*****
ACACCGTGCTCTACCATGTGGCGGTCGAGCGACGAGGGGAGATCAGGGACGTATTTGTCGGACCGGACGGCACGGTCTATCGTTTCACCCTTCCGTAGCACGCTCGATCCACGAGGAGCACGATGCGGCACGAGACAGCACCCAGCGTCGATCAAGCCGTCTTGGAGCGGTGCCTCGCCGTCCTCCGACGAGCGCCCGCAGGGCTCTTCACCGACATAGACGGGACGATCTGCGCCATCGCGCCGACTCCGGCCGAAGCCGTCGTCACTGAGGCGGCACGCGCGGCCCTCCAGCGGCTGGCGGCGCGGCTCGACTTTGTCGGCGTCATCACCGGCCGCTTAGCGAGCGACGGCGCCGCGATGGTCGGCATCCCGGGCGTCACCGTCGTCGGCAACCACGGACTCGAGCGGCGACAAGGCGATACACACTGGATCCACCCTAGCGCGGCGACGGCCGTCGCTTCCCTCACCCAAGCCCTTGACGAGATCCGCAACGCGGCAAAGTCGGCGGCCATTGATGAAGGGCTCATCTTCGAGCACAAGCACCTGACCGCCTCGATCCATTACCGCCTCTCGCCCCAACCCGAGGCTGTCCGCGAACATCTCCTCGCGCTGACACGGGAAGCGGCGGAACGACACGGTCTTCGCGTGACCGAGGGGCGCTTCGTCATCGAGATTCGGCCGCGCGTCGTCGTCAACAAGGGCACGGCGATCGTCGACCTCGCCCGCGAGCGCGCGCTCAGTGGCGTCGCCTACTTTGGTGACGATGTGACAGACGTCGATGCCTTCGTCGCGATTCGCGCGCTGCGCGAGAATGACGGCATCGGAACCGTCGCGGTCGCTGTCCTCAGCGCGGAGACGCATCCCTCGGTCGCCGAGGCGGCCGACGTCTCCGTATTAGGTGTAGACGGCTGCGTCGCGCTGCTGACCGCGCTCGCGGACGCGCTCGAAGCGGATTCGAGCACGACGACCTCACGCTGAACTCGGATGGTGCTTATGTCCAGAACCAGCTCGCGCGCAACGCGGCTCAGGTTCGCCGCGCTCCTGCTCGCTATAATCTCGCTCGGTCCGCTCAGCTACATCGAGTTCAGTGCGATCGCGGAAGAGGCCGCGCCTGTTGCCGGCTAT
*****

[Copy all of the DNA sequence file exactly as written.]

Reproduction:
ACACCGTGCTCTACCATGTGGCGGTCGAGCGACGAGGGGAGATCAGGGACGTATTTGTCGGACCGGACGGCACGGTCTATCGTTTCACCCTTCCGTAGCACGCTCGATCCACGAGGAGCACGATGCGGCACGAGACAGCACCCAGCGTCGATCAAGCCGTCTTGGAGCGGTGCCTCGCCGTCCTCCGACGAGCGCCCGCAGGGCTCTTCACCGACATAGACGGGACGATCTGCGCCATCGCGCCGACTCCGGCCGAAGCCGTCGTCACTGAGGCGGCACGCGCGGCCCTCCAGCGGCTGGCGGCGCGGCTCGACTTTGTCGGCGTCATCACCGGCCGCTTAGCGAGCGACGGCGCCGCGATGGTCGGCATCCCGGGCGTCACCGTCGTCGGCAACCACGGACTCGAGCGGCGACAAGGCGATACACACTGGATCCACCCTAGCGCGGCGACGGCCGTCGCTTCCCTCACCCAAGCCCTTGACGAGATCCGCAACGCGGCAAAGTCGGCGGCCATTGATGAAGGGCTCATCTTCGAGCACAAGCACCTGACCGCCTCGATCCATTACCGCCTCTCGCCCCAACCCGAGGCTGTCCGCGAACATCTCCTCGCGCTGACACGGGAAGCGGCGGAACGACACGGTCTTCGCGTGACCGAGGGGCGCTTCGTCATCGAGATTCGGCCGCGCGTCGTCGTCAACAAGGGCACGGCGATCGTCGACCTCGCCCGCGAGCGCGCGCTCAGTGGCGTCGCCTACTTTGGTGACGATGTGACAGACGTCGATGCCTTCGTCGCGATTCGCGCGCTGCGCGAGAATGACGGCATCGGAACCGTCGCGGTCGCTGTCCTCAGCGCGGAGACGCATCCCTCGGTCGCCGAGGCGGCCGACGTCTCCGTATTAGGTGTAGACGGCTGCGTCGCGCTGCTGACCGCGCTCGCGGACGCGCTCGAAGCGGATTCGAGCACGACGACCTCACGCTGAACTCGGATGGTGCTTATGTCCAGAACCAGCTCGCGCGCAACGCGGCTCAGGTTCGCCGCGCTCCTGCTCGCTATAATCTCGCTCGGTCCGCTCAGCTACATCGAGTTCAGTGCGATCGCGGAAGAGGCCGCGCCTGTTGCCGGCTAT